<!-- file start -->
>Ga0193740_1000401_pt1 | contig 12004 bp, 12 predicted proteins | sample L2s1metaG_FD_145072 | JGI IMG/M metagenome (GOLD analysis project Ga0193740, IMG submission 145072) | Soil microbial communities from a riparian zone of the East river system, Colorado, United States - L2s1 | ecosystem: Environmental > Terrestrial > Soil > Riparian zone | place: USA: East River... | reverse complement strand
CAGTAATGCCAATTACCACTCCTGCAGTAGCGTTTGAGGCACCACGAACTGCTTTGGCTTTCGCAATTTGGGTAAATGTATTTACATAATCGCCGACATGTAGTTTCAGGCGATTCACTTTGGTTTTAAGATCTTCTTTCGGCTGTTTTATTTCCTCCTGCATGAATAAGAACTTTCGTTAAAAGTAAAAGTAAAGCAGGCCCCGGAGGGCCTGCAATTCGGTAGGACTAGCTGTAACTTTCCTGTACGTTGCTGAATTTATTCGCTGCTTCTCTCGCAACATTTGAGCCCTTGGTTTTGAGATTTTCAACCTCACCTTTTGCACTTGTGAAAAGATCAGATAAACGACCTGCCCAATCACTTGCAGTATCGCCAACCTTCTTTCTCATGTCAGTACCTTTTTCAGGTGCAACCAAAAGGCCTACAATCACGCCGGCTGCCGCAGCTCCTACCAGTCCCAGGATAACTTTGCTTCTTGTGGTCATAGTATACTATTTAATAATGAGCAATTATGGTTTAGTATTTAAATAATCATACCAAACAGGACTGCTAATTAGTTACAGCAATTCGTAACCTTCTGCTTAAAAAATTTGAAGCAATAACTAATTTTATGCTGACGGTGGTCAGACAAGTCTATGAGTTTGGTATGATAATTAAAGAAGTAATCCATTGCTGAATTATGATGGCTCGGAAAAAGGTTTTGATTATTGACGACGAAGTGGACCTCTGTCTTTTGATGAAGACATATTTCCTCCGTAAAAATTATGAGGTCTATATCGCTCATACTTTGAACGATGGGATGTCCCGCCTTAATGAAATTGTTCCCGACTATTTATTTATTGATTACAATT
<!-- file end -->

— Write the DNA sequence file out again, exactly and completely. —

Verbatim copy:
>Ga0193740_1000401_pt1 | contig 12004 bp, 12 predicted proteins | sample L2s1metaG_FD_145072 | JGI IMG/M metagenome (GOLD analysis project Ga0193740, IMG submission 145072) | Soil microbial communities from a riparian zone of the East river system, Colorado, United States - L2s1 | ecosystem: Environmental > Terrestrial > Soil > Riparian zone | place: USA: East River... | reverse complement strand
CAGTAATGCCAATTACCACTCCTGCAGTAGCGTTTGAGGCACCACGAACTGCTTTGGCTTTCGCAATTTGGGTAAATGTATTTACATAATCGCCGACATGTAGTTTCAGGCGATTCACTTTGGTTTTAAGATCTTCTTTCGGCTGTTTTATTTCCTCCTGCATGAATAAGAACTTTCGTTAAAAGTAAAAGTAAAGCAGGCCCCGGAGGGCCTGCAATTCGGTAGGACTAGCTGTAACTTTCCTGTACGTTGCTGAATTTATTCGCTGCTTCTCTCGCAACATTTGAGCCCTTGGTTTTGAGATTTTCAACCTCACCTTTTGCACTTGTGAAAAGATCAGATAAACGACCTGCCCAATCACTTGCAGTATCGCCAACCTTCTTTCTCATGTCAGTACCTTTTTCAGGTGCAACCAAAAGGCCTACAATCACGCCGGCTGCCGCAGCTCCTACCAGTCCCAGGATAACTTTGCTTCTTGTGGTCATAGTATACTATTTAATAATGAGCAATTATGGTTTAGTATTTAAATAATCATACCAAACAGGACTGCTAATTAGTTACAGCAATTCGTAACCTTCTGCTTAAAAAATTTGAAGCAATAACTAATTTTATGCTGACGGTGGTCAGACAAGTCTATGAGTTTGGTATGATAATTAAAGAAGTAATCCATTGCTGAATTATGATGGCTCGGAAAAAGGTTTTGATTATTGACGACGAAGTGGACCTCTGTCTTTTGATGAAGACATATTTCCTCCGTAAAAATTATGAGGTCTATATCGCTCATACTTTGAACGATGGGATGTCCCGCCTTAATGAAATTGTTCCCGACTATTTATTTATTGATTACAATT